I’m a self-confessed addict of vintage table linen. A delicately edged napkin; a faded hand embroidered tablecloth; stained, yellowed doilies. They have a wistful, yearning quality to me, with their fabric patina acquired from years of domestic and everyday use. They conjure up memories of childhood spent in Northern Ireland with vivid ease.
I’m constantly on the lookout for discarded treasures in charity shops, jumble sales and thrift stores everywhere I travel, so I was delighted to stumble across a little old lady selling a basket full of used napery at the Ould Lammas Fair in Ballycastle, the oldest fair in Ireland dating back to the 17th century. The atmosphere was replete with tradition provided by horse trading, country music and Irish dancing.
Goodness knows where she had acquired it all from, but it was freshly laundered and packaged into resealable plastic food bags and going for a song. I near enough purchased the lot, and dragged my bounty back to England with me for dyeing, sewing and chopping up into exciting fabric collages.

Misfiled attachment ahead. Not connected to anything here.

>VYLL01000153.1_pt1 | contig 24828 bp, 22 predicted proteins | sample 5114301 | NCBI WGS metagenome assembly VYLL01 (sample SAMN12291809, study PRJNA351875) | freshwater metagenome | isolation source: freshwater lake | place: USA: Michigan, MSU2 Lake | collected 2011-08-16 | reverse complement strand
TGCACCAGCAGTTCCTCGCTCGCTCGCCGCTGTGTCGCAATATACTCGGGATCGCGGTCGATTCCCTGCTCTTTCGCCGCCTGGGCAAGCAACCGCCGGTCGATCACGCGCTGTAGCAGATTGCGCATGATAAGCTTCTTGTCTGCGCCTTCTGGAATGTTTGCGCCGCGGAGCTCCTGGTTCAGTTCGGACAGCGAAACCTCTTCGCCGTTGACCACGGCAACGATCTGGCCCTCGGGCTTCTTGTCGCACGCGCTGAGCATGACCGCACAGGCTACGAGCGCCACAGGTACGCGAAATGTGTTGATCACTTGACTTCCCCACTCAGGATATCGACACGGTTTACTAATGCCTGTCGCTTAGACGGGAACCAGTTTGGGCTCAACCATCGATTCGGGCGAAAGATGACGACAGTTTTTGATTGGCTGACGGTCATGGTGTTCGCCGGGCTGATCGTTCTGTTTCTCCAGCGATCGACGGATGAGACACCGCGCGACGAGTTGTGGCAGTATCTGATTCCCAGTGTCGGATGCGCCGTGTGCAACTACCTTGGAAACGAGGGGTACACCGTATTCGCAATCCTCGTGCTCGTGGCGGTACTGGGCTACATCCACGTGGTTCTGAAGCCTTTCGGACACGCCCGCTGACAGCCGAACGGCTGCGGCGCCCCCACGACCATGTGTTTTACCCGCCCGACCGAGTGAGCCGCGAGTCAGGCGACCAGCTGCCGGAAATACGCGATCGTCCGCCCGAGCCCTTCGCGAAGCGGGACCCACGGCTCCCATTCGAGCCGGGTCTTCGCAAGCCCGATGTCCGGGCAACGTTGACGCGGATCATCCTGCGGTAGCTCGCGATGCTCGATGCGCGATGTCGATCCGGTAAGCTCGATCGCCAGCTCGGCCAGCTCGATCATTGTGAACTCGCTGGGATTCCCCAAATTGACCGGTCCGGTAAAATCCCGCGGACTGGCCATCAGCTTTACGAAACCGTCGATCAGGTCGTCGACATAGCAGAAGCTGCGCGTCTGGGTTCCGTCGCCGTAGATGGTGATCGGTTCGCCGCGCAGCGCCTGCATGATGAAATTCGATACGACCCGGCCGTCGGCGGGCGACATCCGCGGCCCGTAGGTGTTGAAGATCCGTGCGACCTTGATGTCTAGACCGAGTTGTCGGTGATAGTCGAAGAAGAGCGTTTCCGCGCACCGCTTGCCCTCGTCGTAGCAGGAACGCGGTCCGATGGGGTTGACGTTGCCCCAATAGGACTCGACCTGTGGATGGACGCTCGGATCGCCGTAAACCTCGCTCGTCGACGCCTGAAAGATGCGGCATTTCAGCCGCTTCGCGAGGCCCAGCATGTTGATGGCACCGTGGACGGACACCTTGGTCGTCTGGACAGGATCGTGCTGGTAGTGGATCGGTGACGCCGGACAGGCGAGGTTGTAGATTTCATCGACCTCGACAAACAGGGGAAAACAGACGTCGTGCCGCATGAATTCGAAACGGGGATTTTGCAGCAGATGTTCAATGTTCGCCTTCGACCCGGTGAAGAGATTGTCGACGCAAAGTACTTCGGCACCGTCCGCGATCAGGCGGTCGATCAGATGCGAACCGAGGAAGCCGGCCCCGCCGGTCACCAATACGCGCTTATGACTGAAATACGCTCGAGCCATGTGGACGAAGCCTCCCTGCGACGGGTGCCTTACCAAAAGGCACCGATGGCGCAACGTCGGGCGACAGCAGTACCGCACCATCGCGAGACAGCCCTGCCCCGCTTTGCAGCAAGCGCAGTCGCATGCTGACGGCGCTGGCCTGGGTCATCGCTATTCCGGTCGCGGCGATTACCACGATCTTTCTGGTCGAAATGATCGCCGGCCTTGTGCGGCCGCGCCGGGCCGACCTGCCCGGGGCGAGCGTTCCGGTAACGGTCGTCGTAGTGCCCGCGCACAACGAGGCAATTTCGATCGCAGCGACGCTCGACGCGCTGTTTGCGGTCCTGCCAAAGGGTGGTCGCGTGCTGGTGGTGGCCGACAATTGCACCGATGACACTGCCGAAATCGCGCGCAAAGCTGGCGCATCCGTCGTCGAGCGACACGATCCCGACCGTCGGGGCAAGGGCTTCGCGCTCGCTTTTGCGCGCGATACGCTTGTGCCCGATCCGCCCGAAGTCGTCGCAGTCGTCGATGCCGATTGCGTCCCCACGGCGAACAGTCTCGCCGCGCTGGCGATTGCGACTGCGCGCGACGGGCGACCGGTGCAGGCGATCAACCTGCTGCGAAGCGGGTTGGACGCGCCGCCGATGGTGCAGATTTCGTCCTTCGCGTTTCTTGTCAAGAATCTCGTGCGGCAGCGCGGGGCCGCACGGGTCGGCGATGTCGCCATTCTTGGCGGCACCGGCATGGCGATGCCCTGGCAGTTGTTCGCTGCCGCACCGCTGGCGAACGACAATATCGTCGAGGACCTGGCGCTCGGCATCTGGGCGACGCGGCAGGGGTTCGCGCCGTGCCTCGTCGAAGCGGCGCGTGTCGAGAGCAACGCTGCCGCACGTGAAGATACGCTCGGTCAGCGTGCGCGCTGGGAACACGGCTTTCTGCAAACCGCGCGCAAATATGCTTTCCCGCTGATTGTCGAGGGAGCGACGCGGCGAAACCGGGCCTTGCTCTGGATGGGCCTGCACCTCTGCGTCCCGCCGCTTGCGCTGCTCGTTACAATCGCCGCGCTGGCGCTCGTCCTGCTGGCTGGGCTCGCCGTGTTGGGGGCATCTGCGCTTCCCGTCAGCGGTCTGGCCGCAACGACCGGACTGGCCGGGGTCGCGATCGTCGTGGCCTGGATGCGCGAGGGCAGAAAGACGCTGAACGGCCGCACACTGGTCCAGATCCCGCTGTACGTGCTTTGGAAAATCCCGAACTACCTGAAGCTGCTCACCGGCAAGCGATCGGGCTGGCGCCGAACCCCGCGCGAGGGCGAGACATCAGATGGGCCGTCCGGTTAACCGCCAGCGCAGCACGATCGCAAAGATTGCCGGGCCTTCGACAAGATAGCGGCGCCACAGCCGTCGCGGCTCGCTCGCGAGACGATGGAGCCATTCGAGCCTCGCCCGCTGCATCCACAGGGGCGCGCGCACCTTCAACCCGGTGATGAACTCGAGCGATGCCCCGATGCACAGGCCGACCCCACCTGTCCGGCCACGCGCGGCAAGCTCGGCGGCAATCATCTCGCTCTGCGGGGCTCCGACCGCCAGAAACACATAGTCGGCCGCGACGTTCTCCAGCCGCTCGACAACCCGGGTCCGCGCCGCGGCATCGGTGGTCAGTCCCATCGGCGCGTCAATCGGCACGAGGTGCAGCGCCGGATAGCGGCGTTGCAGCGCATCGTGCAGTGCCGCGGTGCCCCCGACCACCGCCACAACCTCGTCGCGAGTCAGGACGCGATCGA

I adore the colours coaxed from nature; simmering cloth and paper with turmeric, onion skins, avocado and rusty items gives the substrates the most beautiful hues and marks. I’m constantly delighted by the element of surprise as I open bundles of fabric and paper wrapped up with leaves and oxidised nails and washers; the effects are almost always slightly unique no matter how much I replicate the conditions.
Once I have a bundle of fabrics and papers I am ready to start sticking and stitching them into a visual story that I hope pleases someone’s eye as much as mine, with the theme of conflict as my most used narrative. The dusty colours achieved from nature’s dyes complement the sombre mood of my work in a way that no manufactured paint could.
The colours of the earth are delicious, deep and dusky; they have a poignancy and subtle nuance that stirs my memories and reminds me that life is a complicated mixture of bittersweet experience.